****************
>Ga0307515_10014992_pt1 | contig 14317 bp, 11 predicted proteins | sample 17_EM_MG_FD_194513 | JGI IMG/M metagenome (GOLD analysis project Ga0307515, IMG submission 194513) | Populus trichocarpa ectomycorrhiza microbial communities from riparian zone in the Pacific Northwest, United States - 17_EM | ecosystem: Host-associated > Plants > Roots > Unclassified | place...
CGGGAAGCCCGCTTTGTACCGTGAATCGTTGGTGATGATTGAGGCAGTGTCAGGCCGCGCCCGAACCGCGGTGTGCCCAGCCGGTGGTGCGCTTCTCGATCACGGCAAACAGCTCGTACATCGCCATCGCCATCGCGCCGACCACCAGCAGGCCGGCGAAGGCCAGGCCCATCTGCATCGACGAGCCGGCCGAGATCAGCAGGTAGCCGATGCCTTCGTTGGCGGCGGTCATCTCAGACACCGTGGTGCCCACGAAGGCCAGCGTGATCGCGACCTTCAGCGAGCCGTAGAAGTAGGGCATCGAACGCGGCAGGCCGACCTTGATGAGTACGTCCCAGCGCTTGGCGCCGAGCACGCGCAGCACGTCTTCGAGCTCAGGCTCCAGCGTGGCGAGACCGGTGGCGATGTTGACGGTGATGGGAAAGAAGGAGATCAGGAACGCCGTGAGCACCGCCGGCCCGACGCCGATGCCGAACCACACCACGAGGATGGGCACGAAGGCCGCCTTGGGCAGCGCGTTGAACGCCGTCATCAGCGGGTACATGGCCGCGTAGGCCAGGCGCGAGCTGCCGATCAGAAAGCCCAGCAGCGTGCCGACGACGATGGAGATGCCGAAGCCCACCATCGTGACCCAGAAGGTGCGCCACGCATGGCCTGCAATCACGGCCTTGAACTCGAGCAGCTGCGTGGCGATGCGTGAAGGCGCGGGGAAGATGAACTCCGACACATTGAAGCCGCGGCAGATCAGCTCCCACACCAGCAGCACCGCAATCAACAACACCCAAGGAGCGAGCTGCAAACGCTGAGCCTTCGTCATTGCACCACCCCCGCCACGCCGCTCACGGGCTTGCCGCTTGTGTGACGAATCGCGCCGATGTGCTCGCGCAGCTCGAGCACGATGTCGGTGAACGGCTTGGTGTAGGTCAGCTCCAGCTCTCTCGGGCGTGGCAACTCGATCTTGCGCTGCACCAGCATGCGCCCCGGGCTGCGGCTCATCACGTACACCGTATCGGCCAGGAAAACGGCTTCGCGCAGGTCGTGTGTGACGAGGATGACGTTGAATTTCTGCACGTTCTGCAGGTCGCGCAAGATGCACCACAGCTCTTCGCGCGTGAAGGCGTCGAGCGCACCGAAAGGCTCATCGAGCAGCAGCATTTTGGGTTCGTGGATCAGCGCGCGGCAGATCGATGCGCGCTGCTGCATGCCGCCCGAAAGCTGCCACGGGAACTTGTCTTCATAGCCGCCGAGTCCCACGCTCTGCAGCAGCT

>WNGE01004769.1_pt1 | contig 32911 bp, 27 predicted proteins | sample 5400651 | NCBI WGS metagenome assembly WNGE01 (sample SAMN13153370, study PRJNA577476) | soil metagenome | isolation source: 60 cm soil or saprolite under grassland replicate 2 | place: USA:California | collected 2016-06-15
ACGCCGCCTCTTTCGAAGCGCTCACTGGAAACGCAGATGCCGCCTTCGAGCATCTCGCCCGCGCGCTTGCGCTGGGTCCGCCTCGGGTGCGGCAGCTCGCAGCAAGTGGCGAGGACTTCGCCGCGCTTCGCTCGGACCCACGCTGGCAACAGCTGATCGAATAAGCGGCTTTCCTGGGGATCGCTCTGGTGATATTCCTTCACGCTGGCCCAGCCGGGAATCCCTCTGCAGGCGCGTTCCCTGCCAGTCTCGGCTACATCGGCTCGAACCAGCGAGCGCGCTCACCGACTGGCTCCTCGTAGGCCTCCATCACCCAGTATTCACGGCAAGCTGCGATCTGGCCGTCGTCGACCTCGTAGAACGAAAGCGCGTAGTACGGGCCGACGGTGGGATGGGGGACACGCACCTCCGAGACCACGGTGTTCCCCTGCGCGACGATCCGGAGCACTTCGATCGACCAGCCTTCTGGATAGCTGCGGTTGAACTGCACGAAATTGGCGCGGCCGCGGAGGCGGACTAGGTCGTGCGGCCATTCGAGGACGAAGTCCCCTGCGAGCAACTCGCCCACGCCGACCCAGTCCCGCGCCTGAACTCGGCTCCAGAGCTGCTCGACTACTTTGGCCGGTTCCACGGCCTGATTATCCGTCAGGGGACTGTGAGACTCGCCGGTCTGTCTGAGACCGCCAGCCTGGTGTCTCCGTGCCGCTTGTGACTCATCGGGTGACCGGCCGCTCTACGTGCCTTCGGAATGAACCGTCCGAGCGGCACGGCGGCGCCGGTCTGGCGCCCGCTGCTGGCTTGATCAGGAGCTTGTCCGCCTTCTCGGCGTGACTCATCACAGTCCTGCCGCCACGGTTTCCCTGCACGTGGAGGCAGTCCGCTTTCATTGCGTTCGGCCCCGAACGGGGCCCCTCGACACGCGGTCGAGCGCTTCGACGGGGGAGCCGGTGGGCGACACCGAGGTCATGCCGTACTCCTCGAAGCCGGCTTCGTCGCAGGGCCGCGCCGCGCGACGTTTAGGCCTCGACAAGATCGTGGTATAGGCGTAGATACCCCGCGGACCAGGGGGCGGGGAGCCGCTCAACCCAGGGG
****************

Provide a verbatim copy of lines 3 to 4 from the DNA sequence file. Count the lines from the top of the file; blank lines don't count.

>WNGE01004769.1_pt1 | contig 32911 bp, 27 predicted proteins | sample 5400651 | NCBI WGS metagenome assembly WNGE01 (sample SAMN13153370, study PRJNA577476) | soil metagenome | isolation source: 60 cm soil or saprolite under grassland replicate 2 | place: USA:California | collected 2016-06-15
ACGCCGCCTCTTTCGAAGCGCTCACTGGAAACGCAGATGCCGCCTTCGAGCATCTCGCCCGCGCGCTTGCGCTGGGTCCGCCTCGGGTGCGGCAGCTCGCAGCAAGTGGCGAGGACTTCGCCGCGCTTCGCTCGGACCCACGCTGGCAACAGCTGATCGAATAAGCGGCTTTCCTGGGGATCGCTCTGGTGATATTCCTTCACGCTGGCCCAGCCGGGAATCCCTCTGCAGGCGCGTTCCCTGCCAGTCTCGGCTACATCGGCTCGAACCAGCGAGCGCGCTCACCGACTGGCTCCTCGTAGGCCTCCATCACCCAGTATTCACGGCAAGCTGCGATCTGGCCGTCGTCGACCTCGTAGAACGAAAGCGCGTAGTACGGGCCGACGGTGGGATGGGGGACACGCACCTCCGAGACCACGGTGTTCCCCTGCGCGACGATCCGGAGCACTTCGATCGACCAGCCTTCTGGATAGCTGCGGTTGAACTGCACGAAATTGGCGCGGCCGCGGAGGCGGACTAGGTCGTGCGGCCATTCGAGGACGAAGTCCCCTGCGAGCAACTCGCCCACGCCGACCCAGTCCCGCGCCTGAACTCGGCTCCAGAGCTGCTCGACTACTTTGGCCGGTTCCACGGCCTGATTATCCGTCAGGGGACTGTGAGACTCGCCGGTCTGTCTGAGACCGCCAGCCTGGTGTCTCCGTGCCGCTTGTGACTCATCGGGTGACCGGCCGCTCTACGTGCCTTCGGAATGAACCGTCCGAGCGGCACGGCGGCGCCGGTCTGGCGCCCGCTGCTGGCTTGATCAGGAGCTTGTCCGCCTTCTCGGCGTGACTCATCACAGTCCTGCCGCCACGGTTTCCCTGCACGTGGAGGCAGTCCGCTTTCATTGCGTTCGGCCCCGAACGGGGCCCCTCGACACGCGGTCGAGCGCTTCGACGGGGGAGCCGGTGGGCGACACCGAGGTCATGCCGTACTCCTCGAAGCCGGCTTCGTCGCAGGGCCGCGCCGCGCGACGTTTAGGCCTCGACAAGATCGTGGTATAGGCGTAGATACCCCGCGGACCAGGGGGCGGGGAGCCGCTCAACCCAGGGG